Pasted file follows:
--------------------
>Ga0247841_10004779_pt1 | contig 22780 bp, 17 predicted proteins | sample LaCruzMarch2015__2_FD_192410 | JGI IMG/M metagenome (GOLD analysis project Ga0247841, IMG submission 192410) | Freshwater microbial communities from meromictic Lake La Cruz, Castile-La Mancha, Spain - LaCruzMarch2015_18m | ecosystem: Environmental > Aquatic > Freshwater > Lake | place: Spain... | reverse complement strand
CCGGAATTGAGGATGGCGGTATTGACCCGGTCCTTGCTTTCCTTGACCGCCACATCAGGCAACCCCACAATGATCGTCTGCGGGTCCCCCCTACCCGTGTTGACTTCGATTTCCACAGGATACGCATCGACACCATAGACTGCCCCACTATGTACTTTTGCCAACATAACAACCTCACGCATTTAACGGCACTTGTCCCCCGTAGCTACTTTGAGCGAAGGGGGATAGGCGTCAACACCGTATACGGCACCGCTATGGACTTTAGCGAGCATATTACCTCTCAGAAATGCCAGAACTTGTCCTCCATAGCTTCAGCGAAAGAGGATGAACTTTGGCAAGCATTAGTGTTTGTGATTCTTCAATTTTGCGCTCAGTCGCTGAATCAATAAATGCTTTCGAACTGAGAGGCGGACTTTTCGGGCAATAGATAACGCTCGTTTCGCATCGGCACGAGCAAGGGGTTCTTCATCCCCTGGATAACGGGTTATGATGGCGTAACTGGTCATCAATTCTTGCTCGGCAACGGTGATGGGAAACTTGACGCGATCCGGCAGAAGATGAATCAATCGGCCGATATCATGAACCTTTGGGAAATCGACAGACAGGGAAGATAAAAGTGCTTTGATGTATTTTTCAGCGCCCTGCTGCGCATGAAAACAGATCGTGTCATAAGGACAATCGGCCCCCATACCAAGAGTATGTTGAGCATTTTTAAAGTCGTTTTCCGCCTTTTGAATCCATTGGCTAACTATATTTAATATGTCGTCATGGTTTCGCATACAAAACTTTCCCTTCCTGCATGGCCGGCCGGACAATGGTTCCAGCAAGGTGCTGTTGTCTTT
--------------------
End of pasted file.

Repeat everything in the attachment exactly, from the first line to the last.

>Ga0247841_10004779_pt1 | contig 22780 bp, 17 predicted proteins | sample LaCruzMarch2015__2_FD_192410 | JGI IMG/M metagenome (GOLD analysis project Ga0247841, IMG submission 192410) | Freshwater microbial communities from meromictic Lake La Cruz, Castile-La Mancha, Spain - LaCruzMarch2015_18m | ecosystem: Environmental > Aquatic > Freshwater > Lake | place: Spain... | reverse complement strand
CCGGAATTGAGGATGGCGGTATTGACCCGGTCCTTGCTTTCCTTGACCGCCACATCAGGCAACCCCACAATGATCGTCTGCGGGTCCCCCCTACCCGTGTTGACTTCGATTTCCACAGGATACGCATCGACACCATAGACTGCCCCACTATGTACTTTTGCCAACATAACAACCTCACGCATTTAACGGCACTTGTCCCCCGTAGCTACTTTGAGCGAAGGGGGATAGGCGTCAACACCGTATACGGCACCGCTATGGACTTTAGCGAGCATATTACCTCTCAGAAATGCCAGAACTTGTCCTCCATAGCTTCAGCGAAAGAGGATGAACTTTGGCAAGCATTAGTGTTTGTGATTCTTCAATTTTGCGCTCAGTCGCTGAATCAATAAATGCTTTCGAACTGAGAGGCGGACTTTTCGGGCAATAGATAACGCTCGTTTCGCATCGGCACGAGCAAGGGGTTCTTCATCCCCTGGATAACGGGTTATGATGGCGTAACTGGTCATCAATTCTTGCTCGGCAACGGTGATGGGAAACTTGACGCGATCCGGCAGAAGATGAATCAATCGGCCGATATCATGAACCTTTGGGAAATCGACAGACAGGGAAGATAAAAGTGCTTTGATGTATTTTTCAGCGCCCTGCTGCGCATGAAAACAGATCGTGTCATAAGGACAATCGGCCCCCATACCAAGAGTATGTTGAGCATTTTTAAAGTCGTTTTCCGCCTTTTGAATCCATTGGCTAACTATATTTAATATGTCGTCATGGTTTCGCATACAAAACTTTCCCTTCCTGCATGGCCGGCCGGACAATGGTTCCAGCAAGGTGCTGTTGTCTTT